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Tuesday, May 4,2010

KIDS IN THE HALL

An aggregation of Lansing government happenings

by Neal McNamara
Mayor Virg Bernero’s administration is asking the City Council approve a plan to spend $350,000 to create a city-run TV production studio at the former Holmes Street School.

Deputy Chief of Staff Randy Hannan gave the details during a Monday night budget hearing for City TV, the city’s government access channel. The funds would come from a fee the city collects from local cable providers for their use of public land for cable television infrastructure.

The facility is part of the administration’s overall plan to create an Office of Community Media. The OCM would be an amalgam of all channels of local cable access TV — public, educational and government (PEG). Lansing also collects money in two forms from local cable providers — Comcast, AT&T and Arialink — for use of the public right of way to run cable: PEG fees and franchise fees. The city has $1.2 million in franchise fees and has budgeted $600,000 for PEG fees to run the new Office of Community Media for the upcoming fiscal year.

The $350,000 facility could be used by the public to produce its own shows (the public access channel has been on life support since Comcast moved Lansing’s public access studio out in 2007) and to train the public in video production. The Cable Advisory Board would dole out the remaining $250,000 in grant grants to people in the community that want to produce cable access programming.
At-Large Councilman Brian Jeffries asked Hannan why Lansing was not attempting a regional cable access model, which is used by other communities that have successful cable access programs.
Meridian Township intends to go live with a regional government channel this summer and on April 20 passed a resolution pledging 2 percent of its PEG funds to a regional media channel.

Hannan told Jeffries that a regional channel would take longer to get off the ground than if Lansing did its own. He said that there are issues like funding, politics and operations that would take a while to sort out.

Hannan said the Office of Community Media could be up and running at the Holmes Street School by July.

The Council moved its budget, including City TV, internal audit, and general Council funds, to “budget wrap-up,” which has been described as a sort of “holding cell” for individual budget items before they are passed by the Council.  

Knapps public hearings set

Next Monday, May 10, Council will have two public hearings on incentives to get the Knapp’s redevelopment project up and running. Council will also vote on the two hearings that same night.

The first public hearing deals with changing this fiscal year’s plan for the Community Development Block Grant (a pot of money given to the city every year by the U.S. Department of Housing and Urban Development; Lansing got about $2.1 million this fiscal year), the HOME grant (HUD funding for building, buying or rehabbing housing stock for low income people) and the Emergency Shelter Grant Funds. The reason for the change is to allow for the city to apply for a $5.4 million loan from HUD (a section 108 loan), which will fund part of the Knapp’s rehab.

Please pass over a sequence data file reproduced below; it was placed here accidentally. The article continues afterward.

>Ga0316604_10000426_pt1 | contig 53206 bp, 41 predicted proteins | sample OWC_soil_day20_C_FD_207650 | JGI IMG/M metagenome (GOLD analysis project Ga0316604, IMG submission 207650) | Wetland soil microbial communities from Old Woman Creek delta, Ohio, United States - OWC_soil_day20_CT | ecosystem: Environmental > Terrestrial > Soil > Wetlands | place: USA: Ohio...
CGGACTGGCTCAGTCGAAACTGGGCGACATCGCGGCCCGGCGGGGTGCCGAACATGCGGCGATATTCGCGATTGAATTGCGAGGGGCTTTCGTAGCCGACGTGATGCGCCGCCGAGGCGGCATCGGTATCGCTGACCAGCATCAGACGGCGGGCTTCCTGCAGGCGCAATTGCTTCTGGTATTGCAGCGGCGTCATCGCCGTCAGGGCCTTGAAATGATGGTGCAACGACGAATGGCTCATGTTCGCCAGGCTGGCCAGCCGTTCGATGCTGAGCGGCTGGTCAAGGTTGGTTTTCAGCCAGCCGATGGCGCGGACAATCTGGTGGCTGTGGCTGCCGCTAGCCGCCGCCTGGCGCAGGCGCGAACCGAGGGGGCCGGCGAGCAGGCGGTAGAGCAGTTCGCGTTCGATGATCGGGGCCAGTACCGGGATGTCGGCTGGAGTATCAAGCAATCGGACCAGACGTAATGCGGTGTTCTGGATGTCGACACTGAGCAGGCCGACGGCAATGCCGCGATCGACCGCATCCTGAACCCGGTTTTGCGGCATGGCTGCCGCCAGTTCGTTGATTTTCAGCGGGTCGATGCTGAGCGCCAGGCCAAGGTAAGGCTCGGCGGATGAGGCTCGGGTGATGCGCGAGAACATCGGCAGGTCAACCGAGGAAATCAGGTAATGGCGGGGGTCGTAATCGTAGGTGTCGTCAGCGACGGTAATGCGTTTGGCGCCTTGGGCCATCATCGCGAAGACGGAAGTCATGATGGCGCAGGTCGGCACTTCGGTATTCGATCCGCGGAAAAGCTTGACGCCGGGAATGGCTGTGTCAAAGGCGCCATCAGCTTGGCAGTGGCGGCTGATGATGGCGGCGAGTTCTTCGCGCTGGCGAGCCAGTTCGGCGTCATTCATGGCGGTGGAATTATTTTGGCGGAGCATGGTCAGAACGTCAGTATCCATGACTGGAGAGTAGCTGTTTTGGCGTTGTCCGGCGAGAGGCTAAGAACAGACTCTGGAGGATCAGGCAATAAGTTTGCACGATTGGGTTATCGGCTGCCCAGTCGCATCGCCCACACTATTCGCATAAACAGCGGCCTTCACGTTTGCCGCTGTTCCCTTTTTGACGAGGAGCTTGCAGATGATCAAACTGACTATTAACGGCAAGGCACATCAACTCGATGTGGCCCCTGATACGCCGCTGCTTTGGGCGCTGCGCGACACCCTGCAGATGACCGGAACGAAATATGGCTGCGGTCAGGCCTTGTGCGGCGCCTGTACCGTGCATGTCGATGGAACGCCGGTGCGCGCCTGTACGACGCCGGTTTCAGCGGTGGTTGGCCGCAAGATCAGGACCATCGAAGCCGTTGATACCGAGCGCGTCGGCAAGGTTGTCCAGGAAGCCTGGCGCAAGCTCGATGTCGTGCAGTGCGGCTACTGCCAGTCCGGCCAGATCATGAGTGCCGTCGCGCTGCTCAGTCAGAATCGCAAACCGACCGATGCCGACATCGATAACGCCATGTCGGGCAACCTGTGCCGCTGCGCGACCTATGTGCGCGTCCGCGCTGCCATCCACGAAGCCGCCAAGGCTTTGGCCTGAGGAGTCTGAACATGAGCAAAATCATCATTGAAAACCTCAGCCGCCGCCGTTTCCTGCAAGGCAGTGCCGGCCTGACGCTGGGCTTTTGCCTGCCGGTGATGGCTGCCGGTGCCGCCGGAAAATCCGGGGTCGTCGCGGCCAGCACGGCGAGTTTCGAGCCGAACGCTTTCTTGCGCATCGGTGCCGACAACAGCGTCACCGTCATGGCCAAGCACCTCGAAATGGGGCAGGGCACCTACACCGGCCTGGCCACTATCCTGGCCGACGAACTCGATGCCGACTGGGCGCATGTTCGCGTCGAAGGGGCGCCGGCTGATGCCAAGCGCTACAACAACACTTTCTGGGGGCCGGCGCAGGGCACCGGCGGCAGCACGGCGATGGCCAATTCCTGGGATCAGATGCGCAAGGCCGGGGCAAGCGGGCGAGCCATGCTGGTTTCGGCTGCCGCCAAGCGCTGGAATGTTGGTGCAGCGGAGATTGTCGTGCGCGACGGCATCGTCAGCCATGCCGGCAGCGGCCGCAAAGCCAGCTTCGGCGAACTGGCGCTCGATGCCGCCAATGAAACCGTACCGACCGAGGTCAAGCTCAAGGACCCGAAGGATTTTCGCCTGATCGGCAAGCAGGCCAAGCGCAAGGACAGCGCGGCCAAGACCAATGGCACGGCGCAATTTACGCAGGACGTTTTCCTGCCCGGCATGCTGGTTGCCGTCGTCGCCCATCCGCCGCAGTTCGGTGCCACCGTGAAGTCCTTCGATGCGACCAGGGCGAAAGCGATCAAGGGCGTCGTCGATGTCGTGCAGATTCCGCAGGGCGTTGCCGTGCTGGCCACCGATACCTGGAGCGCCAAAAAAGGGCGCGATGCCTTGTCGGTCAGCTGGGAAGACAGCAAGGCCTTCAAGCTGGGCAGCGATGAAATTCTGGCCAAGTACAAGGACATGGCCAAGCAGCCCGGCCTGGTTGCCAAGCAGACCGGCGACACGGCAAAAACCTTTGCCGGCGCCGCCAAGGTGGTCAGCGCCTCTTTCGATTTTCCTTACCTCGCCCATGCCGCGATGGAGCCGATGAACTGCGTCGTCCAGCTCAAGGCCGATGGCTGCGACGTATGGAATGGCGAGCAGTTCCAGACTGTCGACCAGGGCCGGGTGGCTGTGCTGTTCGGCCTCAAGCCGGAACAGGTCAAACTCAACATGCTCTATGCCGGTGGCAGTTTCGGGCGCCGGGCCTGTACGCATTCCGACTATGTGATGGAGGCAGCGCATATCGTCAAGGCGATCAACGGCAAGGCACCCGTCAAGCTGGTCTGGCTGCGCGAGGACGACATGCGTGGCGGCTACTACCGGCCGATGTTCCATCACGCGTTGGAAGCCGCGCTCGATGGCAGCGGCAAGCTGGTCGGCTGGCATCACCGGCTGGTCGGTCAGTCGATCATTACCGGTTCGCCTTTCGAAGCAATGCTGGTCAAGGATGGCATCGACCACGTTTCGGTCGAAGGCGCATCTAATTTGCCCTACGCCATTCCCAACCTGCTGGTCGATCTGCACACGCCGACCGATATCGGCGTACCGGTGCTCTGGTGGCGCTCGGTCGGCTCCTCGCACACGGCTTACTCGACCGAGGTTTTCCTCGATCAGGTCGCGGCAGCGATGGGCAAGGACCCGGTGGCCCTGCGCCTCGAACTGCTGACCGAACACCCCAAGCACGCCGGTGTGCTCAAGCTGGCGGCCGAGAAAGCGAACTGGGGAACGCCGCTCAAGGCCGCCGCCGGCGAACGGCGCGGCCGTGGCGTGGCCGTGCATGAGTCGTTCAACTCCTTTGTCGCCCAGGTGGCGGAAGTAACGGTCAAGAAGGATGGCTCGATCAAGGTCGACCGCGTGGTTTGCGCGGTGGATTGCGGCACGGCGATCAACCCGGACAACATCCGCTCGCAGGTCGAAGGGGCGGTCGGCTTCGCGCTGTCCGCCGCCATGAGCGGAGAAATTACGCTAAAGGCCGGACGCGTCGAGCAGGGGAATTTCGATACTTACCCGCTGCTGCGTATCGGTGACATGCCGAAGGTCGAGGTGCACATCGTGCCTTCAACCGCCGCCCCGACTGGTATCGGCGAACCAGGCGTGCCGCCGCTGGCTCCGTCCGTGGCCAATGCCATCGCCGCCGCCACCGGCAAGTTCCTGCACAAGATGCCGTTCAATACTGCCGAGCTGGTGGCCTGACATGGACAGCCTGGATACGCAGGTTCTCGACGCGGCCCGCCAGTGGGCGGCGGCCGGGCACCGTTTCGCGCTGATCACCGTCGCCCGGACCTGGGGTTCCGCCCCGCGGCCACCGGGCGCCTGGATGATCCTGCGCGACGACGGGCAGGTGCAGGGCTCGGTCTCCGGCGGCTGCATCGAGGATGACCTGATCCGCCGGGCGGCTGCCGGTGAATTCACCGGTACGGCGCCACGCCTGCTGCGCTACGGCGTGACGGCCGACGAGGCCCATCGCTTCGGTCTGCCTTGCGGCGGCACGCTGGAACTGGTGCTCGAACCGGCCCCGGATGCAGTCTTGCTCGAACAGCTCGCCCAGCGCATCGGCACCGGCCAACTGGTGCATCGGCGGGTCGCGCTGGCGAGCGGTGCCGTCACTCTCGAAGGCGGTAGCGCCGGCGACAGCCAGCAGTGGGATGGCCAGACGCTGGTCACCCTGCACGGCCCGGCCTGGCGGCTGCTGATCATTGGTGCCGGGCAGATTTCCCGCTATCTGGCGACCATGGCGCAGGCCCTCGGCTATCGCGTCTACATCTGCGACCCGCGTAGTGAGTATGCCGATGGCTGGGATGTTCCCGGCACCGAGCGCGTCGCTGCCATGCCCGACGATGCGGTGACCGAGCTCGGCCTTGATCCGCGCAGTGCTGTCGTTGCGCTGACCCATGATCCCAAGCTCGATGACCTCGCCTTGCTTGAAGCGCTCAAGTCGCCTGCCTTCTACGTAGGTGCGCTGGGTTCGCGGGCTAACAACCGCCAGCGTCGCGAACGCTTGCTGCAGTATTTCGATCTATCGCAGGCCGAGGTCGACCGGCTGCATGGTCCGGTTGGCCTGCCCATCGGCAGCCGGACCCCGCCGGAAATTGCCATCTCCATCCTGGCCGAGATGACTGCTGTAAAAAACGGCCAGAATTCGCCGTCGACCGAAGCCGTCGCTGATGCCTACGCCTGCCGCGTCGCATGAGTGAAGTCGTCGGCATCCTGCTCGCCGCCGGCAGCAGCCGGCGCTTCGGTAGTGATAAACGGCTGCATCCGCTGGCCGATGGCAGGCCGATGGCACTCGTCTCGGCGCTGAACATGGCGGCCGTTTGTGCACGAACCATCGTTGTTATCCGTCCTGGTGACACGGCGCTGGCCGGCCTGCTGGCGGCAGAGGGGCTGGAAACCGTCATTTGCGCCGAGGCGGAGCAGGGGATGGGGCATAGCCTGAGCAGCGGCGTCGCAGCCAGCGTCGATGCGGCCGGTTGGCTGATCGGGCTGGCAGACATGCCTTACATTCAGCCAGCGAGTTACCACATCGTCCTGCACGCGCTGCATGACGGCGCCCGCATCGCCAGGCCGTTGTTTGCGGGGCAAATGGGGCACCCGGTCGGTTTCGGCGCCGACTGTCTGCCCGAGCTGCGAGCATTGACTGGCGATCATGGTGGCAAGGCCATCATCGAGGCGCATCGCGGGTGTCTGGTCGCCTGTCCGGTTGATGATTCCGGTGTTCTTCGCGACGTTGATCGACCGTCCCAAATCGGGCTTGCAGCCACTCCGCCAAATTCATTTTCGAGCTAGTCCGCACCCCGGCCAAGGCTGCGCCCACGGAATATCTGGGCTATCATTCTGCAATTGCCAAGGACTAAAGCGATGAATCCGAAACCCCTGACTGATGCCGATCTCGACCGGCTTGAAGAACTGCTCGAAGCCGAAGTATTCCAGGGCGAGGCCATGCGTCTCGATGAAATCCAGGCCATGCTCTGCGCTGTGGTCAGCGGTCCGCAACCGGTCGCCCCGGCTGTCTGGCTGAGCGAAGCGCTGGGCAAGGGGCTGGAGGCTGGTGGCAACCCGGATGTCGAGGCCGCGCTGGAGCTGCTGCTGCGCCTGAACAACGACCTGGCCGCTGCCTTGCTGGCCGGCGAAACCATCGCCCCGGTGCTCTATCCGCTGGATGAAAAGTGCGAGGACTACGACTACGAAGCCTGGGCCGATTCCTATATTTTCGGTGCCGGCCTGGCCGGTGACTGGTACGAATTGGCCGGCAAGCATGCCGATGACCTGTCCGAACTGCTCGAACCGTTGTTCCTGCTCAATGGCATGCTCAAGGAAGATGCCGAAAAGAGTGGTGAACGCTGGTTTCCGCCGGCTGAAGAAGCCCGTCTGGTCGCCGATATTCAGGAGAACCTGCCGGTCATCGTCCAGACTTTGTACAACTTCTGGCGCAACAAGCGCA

None of the CDGB, HOME or shelter money is going to be diverted for the Knapp’s rehab. However, if the Knapp’s developer — the Eyde Co. — defaults on the $5.4 million loan, CDGB money will be used to pay it back. Also, if the Eyde Co. defaults on the loan, the city will hold first mortgage — that means that it will take possession of the building, which will have an estimated value of $22 million.
The second public hearing deals with the city’s actual application for the Section 108 grant plus an application for a $2 million Brownfield Economic Development Initiative grant. The city will use the Brownfield grant to pay the interest on the first few years of the Section 108 loan.

Other incentives coming up

In other incentive news, the Council will soon decide on two tax incentive programs for developer Pat Gillespie’s redevelopment of the Marshall Street Armory. Gillespie wants to turn the building into a space for nonprofits and is applying for a Brownfield redevelopment plan (where cleanup of contamination of the site can be reimbursed through a sort-of tax savings account), and an obsolete property rehabilitation certificate, which can freeze taxes for up to 12 years on improvements.

Uncle John’s Fruit House plans coming to … fruition

St. John’s Uncle John’s Cider Mill is coming to the City Market, and it wants to install a wine-tasting area. The Council has been put on notice that Uncle John’s Fruit House Winery LLC is applying for a wine-tasting-room license from the state.

According to plans submitted to the Council, Uncle John’s will offer sale and tasting of wines and hard ciders in a roped-off area, much like what’s offered at the St. John’s location.

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